Missouri Master Naturalist program is a community-based, adult natural resource education and volunteer program
Help protect Camden and surrounding counties natural resources by becoming a Missouri Master Naturalist. The Missouri Master Naturalist program is a community-based, adult natural resource education and volunteer program designed to engage Missourians in the stewardship of our state’s natural resources. A little of your time and a desire to learn how to care for the environment are all you need to sign up for the program. The Missouri Master Naturalist program and professional natural resource experts will provide the training needed to get started.
The next Master Naturalist certification training course starts with an orientation on February 4, 2010 from 6-8 p.m. at the MO Department of Conservation Office in Camdenton. Classes will commence on March 4th and run through May 27th. The classes will be held on Thursday evenings from 6-9:00 p.m. at the MO Department of Conservation office in Camdenton. In addition three Saturday field trips are included. The 50-hour course will teach you about Missouri’s natural resource ecology and management.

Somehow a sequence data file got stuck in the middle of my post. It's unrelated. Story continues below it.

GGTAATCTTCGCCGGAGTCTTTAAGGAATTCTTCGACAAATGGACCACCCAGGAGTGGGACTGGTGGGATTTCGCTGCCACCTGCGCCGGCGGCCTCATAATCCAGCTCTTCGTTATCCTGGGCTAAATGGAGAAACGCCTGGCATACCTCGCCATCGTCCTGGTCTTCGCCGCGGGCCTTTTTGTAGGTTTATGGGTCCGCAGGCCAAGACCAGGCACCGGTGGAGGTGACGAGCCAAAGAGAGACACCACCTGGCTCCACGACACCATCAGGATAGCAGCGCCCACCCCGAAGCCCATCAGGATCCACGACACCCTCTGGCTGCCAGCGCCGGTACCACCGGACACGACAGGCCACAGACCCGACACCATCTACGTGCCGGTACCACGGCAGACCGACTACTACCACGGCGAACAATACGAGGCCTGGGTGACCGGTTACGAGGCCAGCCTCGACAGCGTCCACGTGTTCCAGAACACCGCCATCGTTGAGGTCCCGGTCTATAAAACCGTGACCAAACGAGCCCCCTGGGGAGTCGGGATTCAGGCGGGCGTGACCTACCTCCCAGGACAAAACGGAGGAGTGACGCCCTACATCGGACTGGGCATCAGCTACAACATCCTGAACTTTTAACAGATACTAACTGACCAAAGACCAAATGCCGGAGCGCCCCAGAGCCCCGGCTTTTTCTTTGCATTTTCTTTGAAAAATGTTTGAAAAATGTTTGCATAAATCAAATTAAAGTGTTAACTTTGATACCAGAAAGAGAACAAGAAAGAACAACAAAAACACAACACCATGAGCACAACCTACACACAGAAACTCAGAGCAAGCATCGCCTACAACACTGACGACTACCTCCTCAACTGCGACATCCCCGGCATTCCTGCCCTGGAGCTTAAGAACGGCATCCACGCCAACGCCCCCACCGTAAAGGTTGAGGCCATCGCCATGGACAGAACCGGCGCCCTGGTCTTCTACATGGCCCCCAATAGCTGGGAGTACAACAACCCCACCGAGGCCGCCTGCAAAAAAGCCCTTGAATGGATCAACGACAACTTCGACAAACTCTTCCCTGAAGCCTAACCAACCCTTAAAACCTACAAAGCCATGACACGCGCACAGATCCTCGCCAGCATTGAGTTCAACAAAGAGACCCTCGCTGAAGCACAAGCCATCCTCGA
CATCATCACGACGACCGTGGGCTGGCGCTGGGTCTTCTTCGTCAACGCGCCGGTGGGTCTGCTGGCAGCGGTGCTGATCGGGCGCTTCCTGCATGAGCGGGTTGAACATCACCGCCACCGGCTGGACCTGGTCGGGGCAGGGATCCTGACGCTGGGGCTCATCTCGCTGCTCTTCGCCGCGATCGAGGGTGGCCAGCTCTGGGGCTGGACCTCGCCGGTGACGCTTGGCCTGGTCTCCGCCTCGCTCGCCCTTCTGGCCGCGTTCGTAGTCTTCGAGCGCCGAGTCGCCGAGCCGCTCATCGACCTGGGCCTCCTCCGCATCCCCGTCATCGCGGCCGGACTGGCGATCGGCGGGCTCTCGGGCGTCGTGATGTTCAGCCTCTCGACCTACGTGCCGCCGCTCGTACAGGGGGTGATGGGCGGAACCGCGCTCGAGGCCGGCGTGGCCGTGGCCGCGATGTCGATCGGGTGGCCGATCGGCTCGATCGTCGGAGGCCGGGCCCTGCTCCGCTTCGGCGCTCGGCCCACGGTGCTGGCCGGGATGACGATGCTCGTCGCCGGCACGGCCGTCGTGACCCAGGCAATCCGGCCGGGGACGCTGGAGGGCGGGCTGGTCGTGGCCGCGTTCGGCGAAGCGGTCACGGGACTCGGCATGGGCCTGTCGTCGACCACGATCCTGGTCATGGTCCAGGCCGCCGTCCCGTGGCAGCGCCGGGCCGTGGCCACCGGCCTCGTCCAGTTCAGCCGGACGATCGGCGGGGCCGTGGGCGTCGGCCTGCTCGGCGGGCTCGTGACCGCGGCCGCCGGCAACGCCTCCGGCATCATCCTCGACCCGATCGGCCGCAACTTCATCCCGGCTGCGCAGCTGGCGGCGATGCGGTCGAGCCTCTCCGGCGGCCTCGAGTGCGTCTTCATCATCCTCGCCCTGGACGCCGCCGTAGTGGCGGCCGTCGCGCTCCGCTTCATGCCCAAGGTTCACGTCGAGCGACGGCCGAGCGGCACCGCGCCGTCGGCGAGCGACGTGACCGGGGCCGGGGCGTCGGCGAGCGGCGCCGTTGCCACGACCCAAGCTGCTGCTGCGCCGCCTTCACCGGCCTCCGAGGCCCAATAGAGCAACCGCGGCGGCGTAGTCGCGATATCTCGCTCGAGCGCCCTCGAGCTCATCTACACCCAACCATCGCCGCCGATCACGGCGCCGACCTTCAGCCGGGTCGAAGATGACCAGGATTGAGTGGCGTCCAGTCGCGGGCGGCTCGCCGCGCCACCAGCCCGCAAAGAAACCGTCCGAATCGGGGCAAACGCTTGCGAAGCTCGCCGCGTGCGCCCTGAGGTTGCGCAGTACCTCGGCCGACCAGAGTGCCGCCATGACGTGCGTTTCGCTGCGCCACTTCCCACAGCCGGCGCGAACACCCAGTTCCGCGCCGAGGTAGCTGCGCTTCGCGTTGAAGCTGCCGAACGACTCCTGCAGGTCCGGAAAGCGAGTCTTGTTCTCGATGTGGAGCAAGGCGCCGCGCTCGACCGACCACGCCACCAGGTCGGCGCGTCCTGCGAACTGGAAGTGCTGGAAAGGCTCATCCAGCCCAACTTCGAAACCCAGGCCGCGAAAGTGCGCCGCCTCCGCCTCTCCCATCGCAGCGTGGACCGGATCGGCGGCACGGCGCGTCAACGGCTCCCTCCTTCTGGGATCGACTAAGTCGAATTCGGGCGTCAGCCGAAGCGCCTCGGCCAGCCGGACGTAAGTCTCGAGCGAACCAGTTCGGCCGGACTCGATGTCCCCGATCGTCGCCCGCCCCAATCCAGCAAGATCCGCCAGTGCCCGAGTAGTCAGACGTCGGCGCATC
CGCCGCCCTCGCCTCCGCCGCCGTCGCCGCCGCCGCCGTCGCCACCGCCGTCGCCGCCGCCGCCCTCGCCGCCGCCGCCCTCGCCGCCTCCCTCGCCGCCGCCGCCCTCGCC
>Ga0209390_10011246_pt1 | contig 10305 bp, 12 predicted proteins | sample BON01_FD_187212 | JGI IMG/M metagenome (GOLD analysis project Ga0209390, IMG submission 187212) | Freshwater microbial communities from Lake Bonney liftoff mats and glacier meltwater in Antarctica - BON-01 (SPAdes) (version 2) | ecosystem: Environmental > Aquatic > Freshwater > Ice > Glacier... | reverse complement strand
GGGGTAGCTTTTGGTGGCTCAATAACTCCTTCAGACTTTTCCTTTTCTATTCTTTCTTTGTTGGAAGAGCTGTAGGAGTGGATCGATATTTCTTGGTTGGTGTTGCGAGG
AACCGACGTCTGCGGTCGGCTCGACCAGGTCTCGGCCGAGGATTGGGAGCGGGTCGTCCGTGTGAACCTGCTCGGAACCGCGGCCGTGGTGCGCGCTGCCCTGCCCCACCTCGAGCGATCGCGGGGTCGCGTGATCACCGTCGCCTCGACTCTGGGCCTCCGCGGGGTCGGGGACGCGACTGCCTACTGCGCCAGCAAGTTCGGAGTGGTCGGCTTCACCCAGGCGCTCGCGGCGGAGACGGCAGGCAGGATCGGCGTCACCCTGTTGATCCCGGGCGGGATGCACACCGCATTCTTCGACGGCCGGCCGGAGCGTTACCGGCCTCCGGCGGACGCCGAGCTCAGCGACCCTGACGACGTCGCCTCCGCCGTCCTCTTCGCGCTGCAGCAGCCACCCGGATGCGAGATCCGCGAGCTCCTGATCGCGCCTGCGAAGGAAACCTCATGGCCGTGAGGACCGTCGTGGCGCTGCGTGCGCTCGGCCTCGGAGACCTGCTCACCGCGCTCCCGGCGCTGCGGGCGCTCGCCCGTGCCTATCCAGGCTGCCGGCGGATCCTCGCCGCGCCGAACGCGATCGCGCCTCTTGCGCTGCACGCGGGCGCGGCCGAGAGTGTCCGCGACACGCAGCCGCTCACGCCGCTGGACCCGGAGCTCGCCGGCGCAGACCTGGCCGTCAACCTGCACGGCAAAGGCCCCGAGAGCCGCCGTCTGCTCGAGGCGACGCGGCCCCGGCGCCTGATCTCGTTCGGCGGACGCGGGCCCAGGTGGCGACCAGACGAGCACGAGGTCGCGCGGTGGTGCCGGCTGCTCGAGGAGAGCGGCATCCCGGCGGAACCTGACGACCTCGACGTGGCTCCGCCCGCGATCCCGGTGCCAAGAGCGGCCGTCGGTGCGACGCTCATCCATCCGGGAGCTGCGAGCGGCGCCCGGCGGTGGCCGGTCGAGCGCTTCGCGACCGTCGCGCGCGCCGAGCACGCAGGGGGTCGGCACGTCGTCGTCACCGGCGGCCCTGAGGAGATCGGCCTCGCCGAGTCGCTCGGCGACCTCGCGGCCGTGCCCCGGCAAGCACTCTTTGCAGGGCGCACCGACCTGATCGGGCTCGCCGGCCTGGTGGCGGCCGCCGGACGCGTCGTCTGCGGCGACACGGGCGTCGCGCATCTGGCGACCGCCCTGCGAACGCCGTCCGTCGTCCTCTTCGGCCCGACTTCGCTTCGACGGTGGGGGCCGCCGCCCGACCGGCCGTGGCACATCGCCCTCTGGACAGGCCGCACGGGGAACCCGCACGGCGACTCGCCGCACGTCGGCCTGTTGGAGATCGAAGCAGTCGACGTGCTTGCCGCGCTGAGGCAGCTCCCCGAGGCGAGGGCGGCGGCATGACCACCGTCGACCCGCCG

After graduation participants are asked to provide 40 hours of volunteer service on land management, citizen science, education, and other conservation related projects in the local community and achieve eight hours of continued education annually. To maintain Master Naturalist certification volunteers continue to contribute 40 hours of service and achieve eight hours of advanced training annually.
Camden County graduated its first Master Naturalist class in May, 2009 with 25+ graduates. Those individuals have since gone on to form the Lake of the Ozarks Master Naturalist Chapter.
You must be 18 or older to enroll in this training. The enrollment fee is $100. For more information or to sign up for the class contact Jackie Rasmussen, Ph: 573-346-2644, E-Mail: email@example.com or www.lakeozarkmasternaturalist.com
The Missouri Master Naturalist program is co-sponsored by the Missouri Department of Conservation and University of Missouri Extension.